The Smith Cloud is located in the constellation Aquila, and has an apparent diameter around 11° across its long axis. It is only visible using radio telescopes (spin-flip transition of neutral atomic hydrogen), or by detecting hydrogen absorption lines Doppler shifted and superimposed upon the spectra of more distant stars that are shining through the cloud.

The origin of the Smith Cloud is unknown. It may have originated within the Milky Way galaxy itself, or it may be extragalactic. The upcoming collision may not be the first time the Smith Cloud has encountered the disc of the Milky Way. It may be embedded in a large halo of dark matter which would have kept the cloud from being completely disrupted during any past encounters.

The Smith Cloud is a great example of an object that would never have been discovered were it not for radio astronomy. Felix J. Lockman, who has published extensively on the Smith Cloud, has created Radio Astronomy: Observing the Invisible Universe for The Great Courses. Dr. Lockman’s engaging lecture style, his clear explanations, and thorough knowledge of the subject matter makes this the perfect introduction to the subject. Highly recommended!

Incidentally, Jay Lockman discovered a region in Ursa Major that is relatively free of neutral hydrogen gas and dust, thus affording a clearer view into the distant universe. It is named, appropriately, the Lockman Hole.


Alig, C. et al. “Simulating the Impact of the Smith Cloud.” The Astrophysical Journal 869 (2018): 1-6.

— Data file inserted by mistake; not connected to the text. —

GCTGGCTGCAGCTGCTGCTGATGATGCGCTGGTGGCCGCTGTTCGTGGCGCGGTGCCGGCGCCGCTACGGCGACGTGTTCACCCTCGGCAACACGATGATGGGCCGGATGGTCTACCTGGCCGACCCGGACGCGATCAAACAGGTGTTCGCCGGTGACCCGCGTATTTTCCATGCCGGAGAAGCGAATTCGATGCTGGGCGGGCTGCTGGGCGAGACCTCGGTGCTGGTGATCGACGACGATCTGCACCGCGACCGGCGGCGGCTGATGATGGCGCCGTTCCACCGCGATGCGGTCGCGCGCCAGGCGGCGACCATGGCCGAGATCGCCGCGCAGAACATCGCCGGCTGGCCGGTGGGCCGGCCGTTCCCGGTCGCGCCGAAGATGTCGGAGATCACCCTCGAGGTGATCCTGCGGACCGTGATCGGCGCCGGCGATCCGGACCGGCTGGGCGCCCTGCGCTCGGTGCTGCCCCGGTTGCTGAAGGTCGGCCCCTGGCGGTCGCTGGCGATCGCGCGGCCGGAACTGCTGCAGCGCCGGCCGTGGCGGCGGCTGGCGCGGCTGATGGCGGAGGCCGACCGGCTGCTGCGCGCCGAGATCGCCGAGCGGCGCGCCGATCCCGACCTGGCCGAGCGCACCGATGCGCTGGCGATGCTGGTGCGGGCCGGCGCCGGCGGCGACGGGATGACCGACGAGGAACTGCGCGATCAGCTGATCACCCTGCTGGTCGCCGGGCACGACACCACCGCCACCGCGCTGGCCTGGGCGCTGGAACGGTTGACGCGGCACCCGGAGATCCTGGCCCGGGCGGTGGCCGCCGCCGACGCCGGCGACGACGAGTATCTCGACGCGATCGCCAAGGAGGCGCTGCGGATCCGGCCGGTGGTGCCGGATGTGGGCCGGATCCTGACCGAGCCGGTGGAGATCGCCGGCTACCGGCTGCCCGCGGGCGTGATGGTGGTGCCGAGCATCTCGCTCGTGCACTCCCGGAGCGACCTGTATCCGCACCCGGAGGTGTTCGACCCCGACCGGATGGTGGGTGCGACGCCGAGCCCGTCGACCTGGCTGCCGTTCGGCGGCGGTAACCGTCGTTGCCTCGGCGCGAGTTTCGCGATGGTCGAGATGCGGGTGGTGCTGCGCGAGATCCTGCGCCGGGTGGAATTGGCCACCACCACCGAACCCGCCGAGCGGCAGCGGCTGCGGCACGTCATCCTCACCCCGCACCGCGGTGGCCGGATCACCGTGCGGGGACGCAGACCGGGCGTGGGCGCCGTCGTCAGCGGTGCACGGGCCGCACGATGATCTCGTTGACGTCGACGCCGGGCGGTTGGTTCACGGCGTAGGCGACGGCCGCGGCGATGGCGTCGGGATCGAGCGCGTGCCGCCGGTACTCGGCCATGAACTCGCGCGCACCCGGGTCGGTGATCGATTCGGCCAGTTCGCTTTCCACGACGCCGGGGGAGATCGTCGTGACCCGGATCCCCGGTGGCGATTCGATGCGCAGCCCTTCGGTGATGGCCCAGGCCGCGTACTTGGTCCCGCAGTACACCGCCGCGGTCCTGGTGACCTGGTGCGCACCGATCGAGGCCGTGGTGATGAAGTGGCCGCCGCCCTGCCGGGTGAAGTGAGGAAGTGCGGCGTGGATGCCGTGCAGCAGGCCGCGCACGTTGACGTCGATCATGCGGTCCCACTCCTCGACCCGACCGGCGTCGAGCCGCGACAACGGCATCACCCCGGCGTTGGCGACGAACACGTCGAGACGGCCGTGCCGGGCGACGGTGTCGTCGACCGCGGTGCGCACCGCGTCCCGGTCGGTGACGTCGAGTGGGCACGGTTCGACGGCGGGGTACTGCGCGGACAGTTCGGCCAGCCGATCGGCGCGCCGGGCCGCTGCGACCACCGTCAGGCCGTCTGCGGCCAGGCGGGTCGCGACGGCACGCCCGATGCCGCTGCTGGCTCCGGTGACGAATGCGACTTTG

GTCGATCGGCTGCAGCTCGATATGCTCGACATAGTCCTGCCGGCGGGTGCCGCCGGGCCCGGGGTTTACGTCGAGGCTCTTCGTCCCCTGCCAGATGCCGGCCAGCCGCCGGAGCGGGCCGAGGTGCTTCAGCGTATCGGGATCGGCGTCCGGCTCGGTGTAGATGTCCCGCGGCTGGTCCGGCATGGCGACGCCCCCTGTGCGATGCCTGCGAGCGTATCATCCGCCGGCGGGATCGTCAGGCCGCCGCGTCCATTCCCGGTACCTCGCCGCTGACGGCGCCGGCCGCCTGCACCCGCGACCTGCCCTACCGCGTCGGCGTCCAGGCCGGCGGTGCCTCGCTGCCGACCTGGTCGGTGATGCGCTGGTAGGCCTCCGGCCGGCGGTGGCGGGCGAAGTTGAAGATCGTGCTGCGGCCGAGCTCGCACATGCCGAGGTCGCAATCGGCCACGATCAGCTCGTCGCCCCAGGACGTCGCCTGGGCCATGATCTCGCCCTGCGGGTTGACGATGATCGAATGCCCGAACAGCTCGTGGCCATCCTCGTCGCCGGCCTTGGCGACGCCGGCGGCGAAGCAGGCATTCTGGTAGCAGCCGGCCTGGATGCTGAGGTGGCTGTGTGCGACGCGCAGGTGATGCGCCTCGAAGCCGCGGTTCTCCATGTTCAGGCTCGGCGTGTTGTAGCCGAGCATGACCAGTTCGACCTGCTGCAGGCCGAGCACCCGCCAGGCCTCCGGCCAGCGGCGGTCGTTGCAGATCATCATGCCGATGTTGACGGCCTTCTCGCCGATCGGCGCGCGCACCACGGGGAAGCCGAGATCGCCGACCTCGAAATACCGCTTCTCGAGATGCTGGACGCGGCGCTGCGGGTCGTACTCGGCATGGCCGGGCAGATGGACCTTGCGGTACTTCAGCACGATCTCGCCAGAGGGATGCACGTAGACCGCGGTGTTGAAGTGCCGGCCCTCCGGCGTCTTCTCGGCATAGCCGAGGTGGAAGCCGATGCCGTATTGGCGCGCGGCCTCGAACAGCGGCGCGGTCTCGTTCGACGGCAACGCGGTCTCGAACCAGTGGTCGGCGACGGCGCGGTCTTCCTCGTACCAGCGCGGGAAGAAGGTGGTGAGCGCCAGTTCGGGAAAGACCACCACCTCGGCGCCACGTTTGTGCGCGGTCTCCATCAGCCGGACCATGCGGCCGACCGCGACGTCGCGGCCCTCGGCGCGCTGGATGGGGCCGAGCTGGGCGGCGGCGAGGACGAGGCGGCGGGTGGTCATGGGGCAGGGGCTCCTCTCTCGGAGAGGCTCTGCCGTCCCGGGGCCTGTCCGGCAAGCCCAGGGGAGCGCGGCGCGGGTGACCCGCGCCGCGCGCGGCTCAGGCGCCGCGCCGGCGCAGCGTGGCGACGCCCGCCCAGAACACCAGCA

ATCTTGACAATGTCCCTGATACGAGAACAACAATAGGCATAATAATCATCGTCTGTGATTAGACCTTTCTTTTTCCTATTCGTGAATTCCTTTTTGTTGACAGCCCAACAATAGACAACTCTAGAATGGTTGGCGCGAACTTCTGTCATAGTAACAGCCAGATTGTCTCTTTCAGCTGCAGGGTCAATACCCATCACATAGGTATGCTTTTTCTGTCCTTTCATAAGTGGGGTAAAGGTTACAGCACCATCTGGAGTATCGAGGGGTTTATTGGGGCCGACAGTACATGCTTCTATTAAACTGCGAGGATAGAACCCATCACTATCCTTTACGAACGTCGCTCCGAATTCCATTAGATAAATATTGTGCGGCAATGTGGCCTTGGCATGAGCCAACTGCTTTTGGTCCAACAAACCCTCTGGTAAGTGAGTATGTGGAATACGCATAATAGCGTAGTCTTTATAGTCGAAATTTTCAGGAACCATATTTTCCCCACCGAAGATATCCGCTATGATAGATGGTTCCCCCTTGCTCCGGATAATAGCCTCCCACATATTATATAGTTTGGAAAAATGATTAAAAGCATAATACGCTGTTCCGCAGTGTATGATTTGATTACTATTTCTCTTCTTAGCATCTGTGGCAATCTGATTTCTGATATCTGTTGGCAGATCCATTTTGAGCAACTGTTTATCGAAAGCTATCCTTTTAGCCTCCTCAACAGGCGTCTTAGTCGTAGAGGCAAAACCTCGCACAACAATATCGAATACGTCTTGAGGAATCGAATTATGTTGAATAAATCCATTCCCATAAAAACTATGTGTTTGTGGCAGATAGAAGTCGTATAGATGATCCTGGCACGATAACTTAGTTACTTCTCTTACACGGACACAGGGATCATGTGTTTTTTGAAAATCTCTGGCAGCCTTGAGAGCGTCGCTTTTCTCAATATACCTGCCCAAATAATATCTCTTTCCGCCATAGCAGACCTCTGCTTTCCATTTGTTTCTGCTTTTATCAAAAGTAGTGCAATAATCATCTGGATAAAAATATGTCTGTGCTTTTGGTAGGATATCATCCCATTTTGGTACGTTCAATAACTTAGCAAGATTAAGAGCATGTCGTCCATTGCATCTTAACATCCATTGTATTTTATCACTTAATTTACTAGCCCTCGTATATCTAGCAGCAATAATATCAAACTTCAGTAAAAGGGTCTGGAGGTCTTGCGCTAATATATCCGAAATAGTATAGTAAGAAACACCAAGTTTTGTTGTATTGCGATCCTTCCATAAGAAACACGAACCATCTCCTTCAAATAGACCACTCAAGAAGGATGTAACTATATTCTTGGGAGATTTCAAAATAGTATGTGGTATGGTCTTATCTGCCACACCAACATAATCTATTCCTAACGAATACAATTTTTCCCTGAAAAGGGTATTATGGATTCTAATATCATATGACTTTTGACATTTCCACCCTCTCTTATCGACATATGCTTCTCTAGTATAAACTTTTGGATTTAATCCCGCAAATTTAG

arXiv:1901.01639 [astro-ph.GA]

Hu, Y. et al. “Magnetic field morphology in interstellar clouds with the velocity gradient technique.” Nature Astronomy (2019): 1-7.
arXiv:2002.09948 [astro-ph.GA]

Lockman, F.. “Accretion Onto the Milky Way: The Smith Cloud.” Proceedings of the International Astronomical Union 11 (2015): 9 – 12.
arXiv:1511.05423 [astro-ph.GA]

M81 and M82 from HST

The galaxy pair M81 and M82 in Ursa Major must rank near the top of the list of best-loved objects for any Northern Hemisphere amateur astronomer.  So, to see such a familiar object as these in breathtaking Hubble Space Telescope detail is thrilling indeed:

Messier 81 from the Hubble Space Telescope – click on the image for a larger view

Messier 82 from the Hubble Space Telescope – click on the image for a larger view

M81 and M82 lie little more than a moon-width apart in the constellation Ursa Major, 11.8 million and 11.5 million light years, respectively, from Earth.  Check out this pretty pair with either binoculars or a telescope any clear evening during the next few days.  Both galaxies transit the meridian on April 14 at the end of evening twilight, so this is the perfect time to observe them at their highest in the sky.  You can find Bode’s Galaxy (M81) and the “Silver Sliver” (M82) by drawing an imaginary diagonal across the bowl of the Big Dipper, opposite (rather than along) the handle, and extending the diagonal beyond the bowl almost as far as the two bowl stars are apart. Or, using the chart I created below, draw an imaginary line between Dubhe and 24 UMa, then go about four-fifths of the way to 24 UMa.  M81 & M82 lie about 0.4° (a little less than a moon-width) perpendicular to that line on the Polaris side.  Bingo, you’ve got ’em!

Skyline to M81 (and M82)